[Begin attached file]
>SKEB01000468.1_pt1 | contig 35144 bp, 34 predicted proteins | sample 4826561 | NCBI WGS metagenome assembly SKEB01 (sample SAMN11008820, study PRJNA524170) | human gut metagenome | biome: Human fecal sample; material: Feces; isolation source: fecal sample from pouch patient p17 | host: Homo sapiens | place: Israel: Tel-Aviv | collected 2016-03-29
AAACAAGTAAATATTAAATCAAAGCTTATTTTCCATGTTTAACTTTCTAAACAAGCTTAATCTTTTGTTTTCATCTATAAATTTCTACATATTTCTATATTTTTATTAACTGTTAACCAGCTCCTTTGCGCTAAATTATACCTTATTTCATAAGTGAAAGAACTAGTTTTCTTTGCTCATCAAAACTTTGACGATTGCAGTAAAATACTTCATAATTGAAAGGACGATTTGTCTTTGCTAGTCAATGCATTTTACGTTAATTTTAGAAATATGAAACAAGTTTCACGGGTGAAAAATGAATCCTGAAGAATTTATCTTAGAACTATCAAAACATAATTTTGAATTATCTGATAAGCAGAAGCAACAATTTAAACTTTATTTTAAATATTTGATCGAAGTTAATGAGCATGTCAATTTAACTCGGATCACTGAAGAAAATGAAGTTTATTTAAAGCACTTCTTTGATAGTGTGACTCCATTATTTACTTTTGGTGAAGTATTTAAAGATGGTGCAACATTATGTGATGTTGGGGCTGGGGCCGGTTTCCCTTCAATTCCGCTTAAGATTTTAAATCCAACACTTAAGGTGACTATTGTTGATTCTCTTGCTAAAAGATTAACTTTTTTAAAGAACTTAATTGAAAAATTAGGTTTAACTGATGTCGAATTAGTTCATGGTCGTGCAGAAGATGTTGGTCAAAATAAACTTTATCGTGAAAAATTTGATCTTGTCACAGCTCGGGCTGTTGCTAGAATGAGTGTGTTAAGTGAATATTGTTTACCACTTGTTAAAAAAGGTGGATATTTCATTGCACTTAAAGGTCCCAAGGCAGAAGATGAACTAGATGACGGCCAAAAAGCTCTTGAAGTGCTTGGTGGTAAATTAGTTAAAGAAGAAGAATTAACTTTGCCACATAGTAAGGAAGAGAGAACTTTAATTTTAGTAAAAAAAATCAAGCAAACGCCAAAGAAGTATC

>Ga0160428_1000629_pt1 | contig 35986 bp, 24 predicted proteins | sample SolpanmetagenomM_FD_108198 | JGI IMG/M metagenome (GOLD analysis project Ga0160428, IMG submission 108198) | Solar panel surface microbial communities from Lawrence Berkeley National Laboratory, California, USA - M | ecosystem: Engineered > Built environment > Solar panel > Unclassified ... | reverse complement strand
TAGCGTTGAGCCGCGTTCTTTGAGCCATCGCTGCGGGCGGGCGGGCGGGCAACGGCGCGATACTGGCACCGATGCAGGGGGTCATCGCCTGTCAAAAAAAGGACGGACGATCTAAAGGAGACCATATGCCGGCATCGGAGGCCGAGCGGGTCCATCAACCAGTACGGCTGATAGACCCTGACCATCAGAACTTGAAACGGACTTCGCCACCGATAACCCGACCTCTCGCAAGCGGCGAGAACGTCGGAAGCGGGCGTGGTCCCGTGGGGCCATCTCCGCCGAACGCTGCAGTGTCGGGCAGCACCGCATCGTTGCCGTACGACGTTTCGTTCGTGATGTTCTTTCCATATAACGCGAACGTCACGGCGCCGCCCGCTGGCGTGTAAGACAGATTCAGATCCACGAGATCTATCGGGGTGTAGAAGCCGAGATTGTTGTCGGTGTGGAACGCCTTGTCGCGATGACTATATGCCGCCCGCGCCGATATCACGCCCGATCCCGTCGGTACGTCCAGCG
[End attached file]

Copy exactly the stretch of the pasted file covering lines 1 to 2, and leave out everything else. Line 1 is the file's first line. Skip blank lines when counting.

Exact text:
>SKEB01000468.1_pt1 | contig 35144 bp, 34 predicted proteins | sample 4826561 | NCBI WGS metagenome assembly SKEB01 (sample SAMN11008820, study PRJNA524170) | human gut metagenome | biome: Human fecal sample; material: Feces; isolation source: fecal sample from pouch patient p17 | host: Homo sapiens | place: Israel: Tel-Aviv | collected 2016-03-29
AAACAAGTAAATATTAAATCAAAGCTTATTTTCCATGTTTAACTTTCTAAACAAGCTTAATCTTTTGTTTTCATCTATAAATTTCTACATATTTCTATATTTTTATTAACTGTTAACCAGCTCCTTTGCGCTAAATTATACCTTATTTCATAAGTGAAAGAACTAGTTTTCTTTGCTCATCAAAACTTTGACGATTGCAGTAAAATACTTCATAATTGAAAGGACGATTTGTCTTTGCTAGTCAATGCATTTTACGTTAATTTTAGAAATATGAAACAAGTTTCACGGGTGAAAAATGAATCCTGAAGAATTTATCTTAGAACTATCAAAACATAATTTTGAATTATCTGATAAGCAGAAGCAACAATTTAAACTTTATTTTAAATATTTGATCGAAGTTAATGAGCATGTCAATTTAACTCGGATCACTGAAGAAAATGAAGTTTATTTAAAGCACTTCTTTGATAGTGTGACTCCATTATTTACTTTTGGTGAAGTATTTAAAGATGGTGCAACATTATGTGATGTTGGGGCTGGGGCCGGTTTCCCTTCAATTCCGCTTAAGATTTTAAATCCAACACTTAAGGTGACTATTGTTGATTCTCTTGCTAAAAGATTAACTTTTTTAAAGAACTTAATTGAAAAATTAGGTTTAACTGATGTCGAATTAGTTCATGGTCGTGCAGAAGATGTTGGTCAAAATAAACTTTATCGTGAAAAATTTGATCTTGTCACAGCTCGGGCTGTTGCTAGAATGAGTGTGTTAAGTGAATATTGTTTACCACTTGTTAAAAAAGGTGGATATTTCATTGCACTTAAAGGTCCCAAGGCAGAAGATGAACTAGATGACGGCCAAAAAGCTCTTGAAGTGCTTGGTGGTAAATTAGTTAAAGAAGAAGAATTAACTTTGCCACATAGTAAGGAAGAGAGAACTTTAATTTTAGTAAAAAAAATCAAGCAAACGCCAAAGAAGTATC